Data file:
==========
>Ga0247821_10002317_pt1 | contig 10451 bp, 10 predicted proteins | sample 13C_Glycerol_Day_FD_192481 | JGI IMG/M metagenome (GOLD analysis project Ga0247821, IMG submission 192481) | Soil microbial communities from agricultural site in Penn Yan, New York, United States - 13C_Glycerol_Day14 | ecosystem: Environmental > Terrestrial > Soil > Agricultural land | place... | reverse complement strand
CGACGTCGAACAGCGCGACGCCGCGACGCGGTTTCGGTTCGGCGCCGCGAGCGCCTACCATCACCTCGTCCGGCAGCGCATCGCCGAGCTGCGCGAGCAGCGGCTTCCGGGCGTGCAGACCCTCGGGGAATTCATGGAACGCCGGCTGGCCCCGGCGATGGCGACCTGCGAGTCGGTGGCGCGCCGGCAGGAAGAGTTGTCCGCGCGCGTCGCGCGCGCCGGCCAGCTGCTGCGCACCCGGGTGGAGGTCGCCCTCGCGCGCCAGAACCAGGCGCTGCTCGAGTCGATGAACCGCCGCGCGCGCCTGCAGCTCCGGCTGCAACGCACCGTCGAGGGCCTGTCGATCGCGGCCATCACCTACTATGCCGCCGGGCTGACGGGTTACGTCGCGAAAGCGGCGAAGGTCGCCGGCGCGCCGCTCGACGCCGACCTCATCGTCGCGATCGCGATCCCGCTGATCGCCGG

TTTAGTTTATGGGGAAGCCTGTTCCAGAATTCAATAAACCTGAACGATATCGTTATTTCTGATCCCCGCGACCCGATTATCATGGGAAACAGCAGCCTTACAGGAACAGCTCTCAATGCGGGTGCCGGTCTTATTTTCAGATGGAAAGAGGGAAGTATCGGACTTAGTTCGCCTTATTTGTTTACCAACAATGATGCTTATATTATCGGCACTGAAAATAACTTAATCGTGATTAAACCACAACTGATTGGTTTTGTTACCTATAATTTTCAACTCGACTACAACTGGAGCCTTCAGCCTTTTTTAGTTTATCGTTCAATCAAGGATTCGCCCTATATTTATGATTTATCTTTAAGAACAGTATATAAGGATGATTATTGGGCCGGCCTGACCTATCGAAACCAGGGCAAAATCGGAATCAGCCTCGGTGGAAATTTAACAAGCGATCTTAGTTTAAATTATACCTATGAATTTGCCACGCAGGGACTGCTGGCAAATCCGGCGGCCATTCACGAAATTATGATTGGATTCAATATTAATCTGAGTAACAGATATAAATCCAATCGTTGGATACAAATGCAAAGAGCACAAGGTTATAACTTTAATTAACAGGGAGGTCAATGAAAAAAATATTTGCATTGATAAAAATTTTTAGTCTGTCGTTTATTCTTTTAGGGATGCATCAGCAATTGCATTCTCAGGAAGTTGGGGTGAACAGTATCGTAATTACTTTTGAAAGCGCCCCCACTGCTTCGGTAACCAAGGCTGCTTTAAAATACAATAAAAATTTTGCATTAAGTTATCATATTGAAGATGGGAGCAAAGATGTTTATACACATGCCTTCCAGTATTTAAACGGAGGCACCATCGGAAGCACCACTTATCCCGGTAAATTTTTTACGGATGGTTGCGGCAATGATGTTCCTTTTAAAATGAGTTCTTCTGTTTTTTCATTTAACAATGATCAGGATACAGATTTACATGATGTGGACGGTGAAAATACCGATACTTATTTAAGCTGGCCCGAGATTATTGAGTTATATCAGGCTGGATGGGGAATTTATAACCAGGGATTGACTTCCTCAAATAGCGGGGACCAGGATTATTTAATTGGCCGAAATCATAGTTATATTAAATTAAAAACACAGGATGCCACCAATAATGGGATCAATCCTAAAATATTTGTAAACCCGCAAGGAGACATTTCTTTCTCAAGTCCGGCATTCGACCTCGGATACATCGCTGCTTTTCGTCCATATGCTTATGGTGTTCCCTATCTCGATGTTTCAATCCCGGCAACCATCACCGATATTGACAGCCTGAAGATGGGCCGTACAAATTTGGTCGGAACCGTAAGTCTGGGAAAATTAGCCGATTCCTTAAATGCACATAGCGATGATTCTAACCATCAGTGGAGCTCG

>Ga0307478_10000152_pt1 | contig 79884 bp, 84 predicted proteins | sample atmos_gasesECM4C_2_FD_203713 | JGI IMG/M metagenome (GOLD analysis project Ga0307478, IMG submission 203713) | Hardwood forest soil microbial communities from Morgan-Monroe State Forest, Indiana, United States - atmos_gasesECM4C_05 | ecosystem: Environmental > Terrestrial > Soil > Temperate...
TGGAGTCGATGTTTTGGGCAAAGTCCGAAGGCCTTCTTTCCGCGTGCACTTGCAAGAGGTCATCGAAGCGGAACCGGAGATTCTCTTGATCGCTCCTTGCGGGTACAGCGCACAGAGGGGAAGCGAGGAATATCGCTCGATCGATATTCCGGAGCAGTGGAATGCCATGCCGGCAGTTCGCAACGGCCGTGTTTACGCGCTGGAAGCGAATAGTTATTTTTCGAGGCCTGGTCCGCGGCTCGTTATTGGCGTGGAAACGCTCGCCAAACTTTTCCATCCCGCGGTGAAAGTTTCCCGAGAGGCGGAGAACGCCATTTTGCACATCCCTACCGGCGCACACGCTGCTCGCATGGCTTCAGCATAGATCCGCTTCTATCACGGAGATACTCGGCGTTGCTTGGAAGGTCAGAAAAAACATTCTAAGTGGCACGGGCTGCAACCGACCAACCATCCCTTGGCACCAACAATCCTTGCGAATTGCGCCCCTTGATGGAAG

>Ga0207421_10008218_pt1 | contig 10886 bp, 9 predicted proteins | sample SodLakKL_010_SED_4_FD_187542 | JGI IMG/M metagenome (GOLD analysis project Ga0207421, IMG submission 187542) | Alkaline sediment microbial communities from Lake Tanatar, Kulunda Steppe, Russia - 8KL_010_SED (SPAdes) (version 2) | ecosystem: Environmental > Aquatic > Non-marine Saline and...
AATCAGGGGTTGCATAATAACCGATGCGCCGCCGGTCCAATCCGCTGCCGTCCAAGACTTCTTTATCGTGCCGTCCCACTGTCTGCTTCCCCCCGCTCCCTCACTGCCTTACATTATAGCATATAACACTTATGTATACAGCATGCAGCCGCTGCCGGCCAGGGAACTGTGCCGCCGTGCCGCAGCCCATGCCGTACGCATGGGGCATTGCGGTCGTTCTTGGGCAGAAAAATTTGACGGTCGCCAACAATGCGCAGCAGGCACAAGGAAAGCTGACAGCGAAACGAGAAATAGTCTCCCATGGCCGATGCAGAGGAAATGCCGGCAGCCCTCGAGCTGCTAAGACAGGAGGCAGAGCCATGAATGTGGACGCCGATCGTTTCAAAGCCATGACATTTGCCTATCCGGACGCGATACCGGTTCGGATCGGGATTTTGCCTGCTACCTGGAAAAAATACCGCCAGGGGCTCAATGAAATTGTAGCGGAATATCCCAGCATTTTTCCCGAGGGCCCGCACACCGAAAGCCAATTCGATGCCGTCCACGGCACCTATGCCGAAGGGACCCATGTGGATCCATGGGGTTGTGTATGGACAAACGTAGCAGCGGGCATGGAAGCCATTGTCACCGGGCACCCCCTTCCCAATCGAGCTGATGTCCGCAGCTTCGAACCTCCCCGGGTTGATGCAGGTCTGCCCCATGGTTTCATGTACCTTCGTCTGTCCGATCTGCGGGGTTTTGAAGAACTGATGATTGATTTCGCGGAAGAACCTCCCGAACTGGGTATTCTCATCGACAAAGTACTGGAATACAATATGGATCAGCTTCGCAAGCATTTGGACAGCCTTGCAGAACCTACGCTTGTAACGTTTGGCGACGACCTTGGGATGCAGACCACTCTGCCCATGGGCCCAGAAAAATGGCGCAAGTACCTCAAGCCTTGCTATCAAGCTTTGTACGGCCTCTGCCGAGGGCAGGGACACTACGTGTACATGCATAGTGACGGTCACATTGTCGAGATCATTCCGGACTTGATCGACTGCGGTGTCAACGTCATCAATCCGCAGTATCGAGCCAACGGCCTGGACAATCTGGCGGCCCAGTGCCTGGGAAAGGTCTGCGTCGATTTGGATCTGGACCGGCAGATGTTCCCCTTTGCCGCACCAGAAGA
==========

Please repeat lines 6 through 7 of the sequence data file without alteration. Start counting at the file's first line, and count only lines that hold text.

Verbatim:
>Ga0207421_10008218_pt1 | contig 10886 bp, 9 predicted proteins | sample SodLakKL_010_SED_4_FD_187542 | JGI IMG/M metagenome (GOLD analysis project Ga0207421, IMG submission 187542) | Alkaline sediment microbial communities from Lake Tanatar, Kulunda Steppe, Russia - 8KL_010_SED (SPAdes) (version 2) | ecosystem: Environmental > Aquatic > Non-marine Saline and...
AATCAGGGGTTGCATAATAACCGATGCGCCGCCGGTCCAATCCGCTGCCGTCCAAGACTTCTTTATCGTGCCGTCCCACTGTCTGCTTCCCCCCGCTCCCTCACTGCCTTACATTATAGCATATAACACTTATGTATACAGCATGCAGCCGCTGCCGGCCAGGGAACTGTGCCGCCGTGCCGCAGCCCATGCCGTACGCATGGGGCATTGCGGTCGTTCTTGGGCAGAAAAATTTGACGGTCGCCAACAATGCGCAGCAGGCACAAGGAAAGCTGACAGCGAAACGAGAAATAGTCTCCCATGGCCGATGCAGAGGAAATGCCGGCAGCCCTCGAGCTGCTAAGACAGGAGGCAGAGCCATGAATGTGGACGCCGATCGTTTCAAAGCCATGACATTTGCCTATCCGGACGCGATACCGGTTCGGATCGGGATTTTGCCTGCTACCTGGAAAAAATACCGCCAGGGGCTCAATGAAATTGTAGCGGAATATCCCAGCATTTTTCCCGAGGGCCCGCACACCGAAAGCCAATTCGATGCCGTCCACGGCACCTATGCCGAAGGGACCCATGTGGATCCATGGGGTTGTGTATGGACAAACGTAGCAGCGGGCATGGAAGCCATTGTCACCGGGCACCCCCTTCCCAATCGAGCTGATGTCCGCAGCTTCGAACCTCCCCGGGTTGATGCAGGTCTGCCCCATGGTTTCATGTACCTTCGTCTGTCCGATCTGCGGGGTTTTGAAGAACTGATGATTGATTTCGCGGAAGAACCTCCCGAACTGGGTATTCTCATCGACAAAGTACTGGAATACAATATGGATCAGCTTCGCAAGCATTTGGACAGCCTTGCAGAACCTACGCTTGTAACGTTTGGCGACGACCTTGGGATGCAGACCACTCTGCCCATGGGCCCAGAAAAATGGCGCAAGTACCTCAAGCCTTGCTATCAAGCTTTGTACGGCCTCTGCCGAGGGCAGGGACACTACGTGTACATGCATAGTGACGGTCACATTGTCGAGATCATTCCGGACTTGATCGACTGCGGTGTCAACGTCATCAATCCGCAGTATCGAGCCAACGGCCTGGACAATCTGGCGGCCCAGTGCCTGGGAAAGGTCTGCGTCGATTTGGATCTGGACCGGCAGATGTTCCCCTTTGCCGCACCAGAAGA